The “Green Thumbs Garden Tips” education series is sponsored by WSU Clallam County Master Gardeners. Live streaming presentations are available from noon to 1:00 pm on the second and fourth Thursday each month through October. In November, December, and January, one program is offered. These lectures provide home gardeners with education on research-based sustainable garden practices in Clallam County. For questions, call 360-565-2679.

Forks Chamber

Scholarships

The Forks Chamber of Commerce is offering two $1,000 Scholarships to Forks area graduates. Information regarding requirements/application is available at forkswa.com/chamber-documents/

Dialogue on Trauma-Informed Pedagogies and Drama Therapy Featured at May 13 Studium

Peninsula College’s Studium Generale program is honored to welcome Dr. Nisha Sajnani, Director of the Program in Drama Therapy and the Theatre and Health Lab at New York University. She is the Editor of Drama Therapy Review, the journal of the North American Drama Therapy Association, President of the Foundation of the Arts & Trauma, and founding member of the Critical Pedagogies in the Arts Therapies working group.

Join us online for a dialogue with Dr. Sajnani on May 13 using the following link: pencol-edu.zoom.us/j/89616075652. Meeting ID: 896 1607 5652.

The event begins at 12:30 p.m. and is free and open to the public.

Spoken Word Workshop with Naa Akua

The North Olympic Library System (NOLS), in partnership with the Juan de Fuca Foundation for the Arts (JFFA), invite you start your Memorial Day Weekend “write” with a spoken word workshop presented by writer and performer Naa Akua. Exercise your creative muscles through writing prompts to get you started and learn tips on the art of spoken word. This interactive, free workshop is designed for teens and adults ages 12 and over, and will be held on Saturday, May 29, 1 p.m., via Zoom. Registration is required.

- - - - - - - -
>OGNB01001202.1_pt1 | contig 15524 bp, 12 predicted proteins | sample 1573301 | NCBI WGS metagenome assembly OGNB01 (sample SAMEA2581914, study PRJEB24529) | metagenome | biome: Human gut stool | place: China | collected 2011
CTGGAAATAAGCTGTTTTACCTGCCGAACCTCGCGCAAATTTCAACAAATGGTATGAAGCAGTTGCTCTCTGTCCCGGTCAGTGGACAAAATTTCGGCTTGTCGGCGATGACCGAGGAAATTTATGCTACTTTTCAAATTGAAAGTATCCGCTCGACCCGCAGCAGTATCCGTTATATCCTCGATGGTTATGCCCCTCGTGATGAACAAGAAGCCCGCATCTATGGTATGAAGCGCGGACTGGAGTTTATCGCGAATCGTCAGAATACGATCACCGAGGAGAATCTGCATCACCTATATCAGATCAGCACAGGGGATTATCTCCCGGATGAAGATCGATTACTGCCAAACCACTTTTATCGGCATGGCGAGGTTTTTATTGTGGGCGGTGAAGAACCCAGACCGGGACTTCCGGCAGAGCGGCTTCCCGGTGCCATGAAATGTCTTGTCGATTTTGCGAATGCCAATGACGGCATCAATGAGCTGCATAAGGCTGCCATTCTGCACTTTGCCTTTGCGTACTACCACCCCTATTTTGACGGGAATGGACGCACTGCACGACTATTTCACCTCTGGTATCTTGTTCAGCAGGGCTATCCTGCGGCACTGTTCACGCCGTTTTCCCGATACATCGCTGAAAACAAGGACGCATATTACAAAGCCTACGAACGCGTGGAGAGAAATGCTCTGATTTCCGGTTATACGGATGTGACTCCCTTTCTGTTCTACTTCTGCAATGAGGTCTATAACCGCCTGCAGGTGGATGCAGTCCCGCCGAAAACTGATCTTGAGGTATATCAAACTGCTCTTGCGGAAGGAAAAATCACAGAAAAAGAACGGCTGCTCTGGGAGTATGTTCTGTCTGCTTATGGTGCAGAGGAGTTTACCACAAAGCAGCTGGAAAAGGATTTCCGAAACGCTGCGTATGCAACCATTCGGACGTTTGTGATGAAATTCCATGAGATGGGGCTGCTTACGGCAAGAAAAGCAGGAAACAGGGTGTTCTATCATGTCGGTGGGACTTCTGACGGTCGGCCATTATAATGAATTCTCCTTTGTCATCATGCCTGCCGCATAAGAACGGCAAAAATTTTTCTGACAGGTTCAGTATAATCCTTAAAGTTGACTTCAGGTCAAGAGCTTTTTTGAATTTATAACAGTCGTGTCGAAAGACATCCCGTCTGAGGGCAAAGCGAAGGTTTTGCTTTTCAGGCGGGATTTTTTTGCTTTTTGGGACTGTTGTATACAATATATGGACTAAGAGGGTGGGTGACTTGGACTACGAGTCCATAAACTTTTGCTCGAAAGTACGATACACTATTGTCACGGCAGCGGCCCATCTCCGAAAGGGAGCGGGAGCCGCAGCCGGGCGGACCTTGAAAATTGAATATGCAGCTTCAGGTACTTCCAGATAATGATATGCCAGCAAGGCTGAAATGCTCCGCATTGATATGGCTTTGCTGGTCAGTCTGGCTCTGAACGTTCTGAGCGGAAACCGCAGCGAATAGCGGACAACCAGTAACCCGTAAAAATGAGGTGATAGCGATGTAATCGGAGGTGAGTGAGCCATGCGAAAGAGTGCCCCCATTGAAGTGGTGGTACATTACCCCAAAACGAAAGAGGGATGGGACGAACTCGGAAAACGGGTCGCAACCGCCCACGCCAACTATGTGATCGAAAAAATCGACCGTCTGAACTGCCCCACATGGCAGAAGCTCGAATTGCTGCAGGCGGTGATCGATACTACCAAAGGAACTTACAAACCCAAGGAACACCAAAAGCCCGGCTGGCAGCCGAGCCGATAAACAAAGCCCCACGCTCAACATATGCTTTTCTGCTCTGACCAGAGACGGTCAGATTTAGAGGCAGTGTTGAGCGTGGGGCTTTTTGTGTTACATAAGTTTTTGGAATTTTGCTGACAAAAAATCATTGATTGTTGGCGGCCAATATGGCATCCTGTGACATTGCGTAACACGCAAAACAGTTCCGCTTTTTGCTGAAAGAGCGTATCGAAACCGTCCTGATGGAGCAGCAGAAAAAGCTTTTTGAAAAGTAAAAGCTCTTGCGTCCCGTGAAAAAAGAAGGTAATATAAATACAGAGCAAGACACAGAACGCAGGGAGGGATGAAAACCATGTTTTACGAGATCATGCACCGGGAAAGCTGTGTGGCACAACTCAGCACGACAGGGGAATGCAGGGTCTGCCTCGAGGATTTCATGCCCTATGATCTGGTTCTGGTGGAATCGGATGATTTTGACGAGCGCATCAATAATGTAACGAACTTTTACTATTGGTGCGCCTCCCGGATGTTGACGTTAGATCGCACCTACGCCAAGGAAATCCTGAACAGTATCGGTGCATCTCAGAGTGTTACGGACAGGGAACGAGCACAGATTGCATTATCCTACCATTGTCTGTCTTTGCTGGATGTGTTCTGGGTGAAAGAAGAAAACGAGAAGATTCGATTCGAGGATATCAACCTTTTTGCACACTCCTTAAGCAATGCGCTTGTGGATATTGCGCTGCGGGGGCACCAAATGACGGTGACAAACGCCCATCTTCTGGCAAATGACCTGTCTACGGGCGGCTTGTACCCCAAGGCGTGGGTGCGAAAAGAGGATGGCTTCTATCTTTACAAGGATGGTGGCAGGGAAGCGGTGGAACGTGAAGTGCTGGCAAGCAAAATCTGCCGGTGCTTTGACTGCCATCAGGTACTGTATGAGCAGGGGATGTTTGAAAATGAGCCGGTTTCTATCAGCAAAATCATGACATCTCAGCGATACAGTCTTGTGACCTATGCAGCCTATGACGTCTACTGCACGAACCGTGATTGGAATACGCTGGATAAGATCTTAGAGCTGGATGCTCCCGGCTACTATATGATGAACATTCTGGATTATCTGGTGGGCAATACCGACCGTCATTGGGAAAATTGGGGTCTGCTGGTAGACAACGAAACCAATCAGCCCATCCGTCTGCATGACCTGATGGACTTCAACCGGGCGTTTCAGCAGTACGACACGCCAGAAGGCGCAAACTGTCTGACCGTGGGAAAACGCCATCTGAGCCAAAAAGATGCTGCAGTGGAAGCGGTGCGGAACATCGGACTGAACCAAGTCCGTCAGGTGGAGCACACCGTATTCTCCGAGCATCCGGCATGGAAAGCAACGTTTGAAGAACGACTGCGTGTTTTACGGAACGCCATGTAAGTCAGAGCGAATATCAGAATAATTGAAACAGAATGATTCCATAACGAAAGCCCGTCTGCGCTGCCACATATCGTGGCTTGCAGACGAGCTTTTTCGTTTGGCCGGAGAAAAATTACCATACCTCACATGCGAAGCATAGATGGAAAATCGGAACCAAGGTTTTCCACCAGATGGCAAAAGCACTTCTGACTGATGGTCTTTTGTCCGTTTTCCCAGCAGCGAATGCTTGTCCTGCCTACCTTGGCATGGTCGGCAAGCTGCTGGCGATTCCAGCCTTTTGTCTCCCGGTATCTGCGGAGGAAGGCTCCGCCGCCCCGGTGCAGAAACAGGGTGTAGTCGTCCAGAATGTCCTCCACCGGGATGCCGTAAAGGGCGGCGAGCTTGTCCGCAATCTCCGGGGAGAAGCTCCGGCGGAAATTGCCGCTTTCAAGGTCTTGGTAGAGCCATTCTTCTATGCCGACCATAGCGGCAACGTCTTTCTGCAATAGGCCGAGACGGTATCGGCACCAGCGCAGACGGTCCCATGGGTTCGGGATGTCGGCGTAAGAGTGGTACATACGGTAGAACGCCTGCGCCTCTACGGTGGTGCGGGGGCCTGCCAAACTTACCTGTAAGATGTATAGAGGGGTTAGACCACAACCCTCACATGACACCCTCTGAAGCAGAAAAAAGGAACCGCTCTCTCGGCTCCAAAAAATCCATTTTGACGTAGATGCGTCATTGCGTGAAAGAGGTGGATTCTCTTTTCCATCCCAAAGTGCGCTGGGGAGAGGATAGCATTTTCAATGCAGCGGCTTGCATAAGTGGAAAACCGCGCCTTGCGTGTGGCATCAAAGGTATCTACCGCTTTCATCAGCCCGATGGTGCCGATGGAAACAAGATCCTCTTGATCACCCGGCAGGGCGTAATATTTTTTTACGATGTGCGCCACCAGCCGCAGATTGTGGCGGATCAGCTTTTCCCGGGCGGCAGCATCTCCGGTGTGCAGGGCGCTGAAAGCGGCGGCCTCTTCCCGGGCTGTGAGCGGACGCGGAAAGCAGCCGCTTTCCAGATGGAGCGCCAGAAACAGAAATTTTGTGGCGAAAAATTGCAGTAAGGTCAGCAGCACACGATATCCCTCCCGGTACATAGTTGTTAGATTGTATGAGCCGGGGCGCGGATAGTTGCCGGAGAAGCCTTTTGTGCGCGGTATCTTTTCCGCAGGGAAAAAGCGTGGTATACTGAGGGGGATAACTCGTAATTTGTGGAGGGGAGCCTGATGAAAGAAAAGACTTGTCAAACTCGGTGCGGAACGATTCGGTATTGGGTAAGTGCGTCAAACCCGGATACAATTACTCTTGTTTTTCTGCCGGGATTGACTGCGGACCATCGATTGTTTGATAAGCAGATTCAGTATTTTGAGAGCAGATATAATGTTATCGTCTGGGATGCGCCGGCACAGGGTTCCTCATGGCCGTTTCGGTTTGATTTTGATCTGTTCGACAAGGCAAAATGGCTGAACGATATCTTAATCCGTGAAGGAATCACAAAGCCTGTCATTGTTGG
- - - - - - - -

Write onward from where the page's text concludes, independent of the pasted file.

Naa Akua is a Ghanaian and Bajan queer poet, actor, educator and sound and word practitioner. Naa was a 2019 Citizen University Poet-in-Residence, they are a WITS writer-in-residence at Franklin High School, a co-facilitator and teaching artist for Young Women Empowered and is a teacher at the Hugo House. Naa Akua was a cast member of Book-it Repertory Theater’s adaptation of T.

Geronimo Johnson’s “Welcome to Braggsville”, a cast member for Theater Schmeater’s production of “Welcome to Arroyo’s”, a participant of an original boilesque ballet Earth Pearl Production called “Tailfeathers”. Akua’s one-person show, Akwaaba: Healing of A Queer Black Soul ran as part of Gay City’s Mosaic program and recently Earth Pearl Collectives, Sovereign Queer Black Womyn Festival. Naa Akua has also been a cast member of the groundbreaking play “Queer. Mama, Crossroads” written by Anastacia-Reneé and directed by Anastacia-Reneé and Aviona-Rodriguez Brown, Akua has also been a part of Sound Theater’s Gregory Award-winning production of “Citizen, An American Lyric” written by Claudia Rankine and produced by Jay ‘O Leary. When Akua is not writing and performing they are facilitating Sound Healing sessions that focus on breathing, being in the body, and meditation.

Humanities Washington to Present From Mexican to Mexican-American

Humanities Washington speaker Carlos Gil will present From Mexican to Mexican-American: A Family Immigration Story on Zoom at 6 pm on Friday, May 21. The program will be offered in Spanish on Saturday, May 22, at 2 p.m. Registration is required to receive the Zoom login. Register at www.nols.org, or by contacting your North Olympic Library System branch.

As immigration becomes more hotly debated in the United States, the arguments have become cartoonish, with one side often painted as naïve and another as xenophobic. What has become lost is the human story of immigration to America, with all its complexity, heartache, and hope.

Professor Carlos Gil sought to understand immigration by tracing his family’s history from the 1920s to the 1970s. In the process, he discovered the excitement, culture shock, inter-family conflict, and questions of identity that many immigrants face when seeking a better life in another country. Based on his book, We Became Mexican-American: How Our Immigrant Family Survived to Pursue the American Dream, his talk will explore Mexican immigration by spotlighting his family’s experience in southern California, including parallels with Washington State.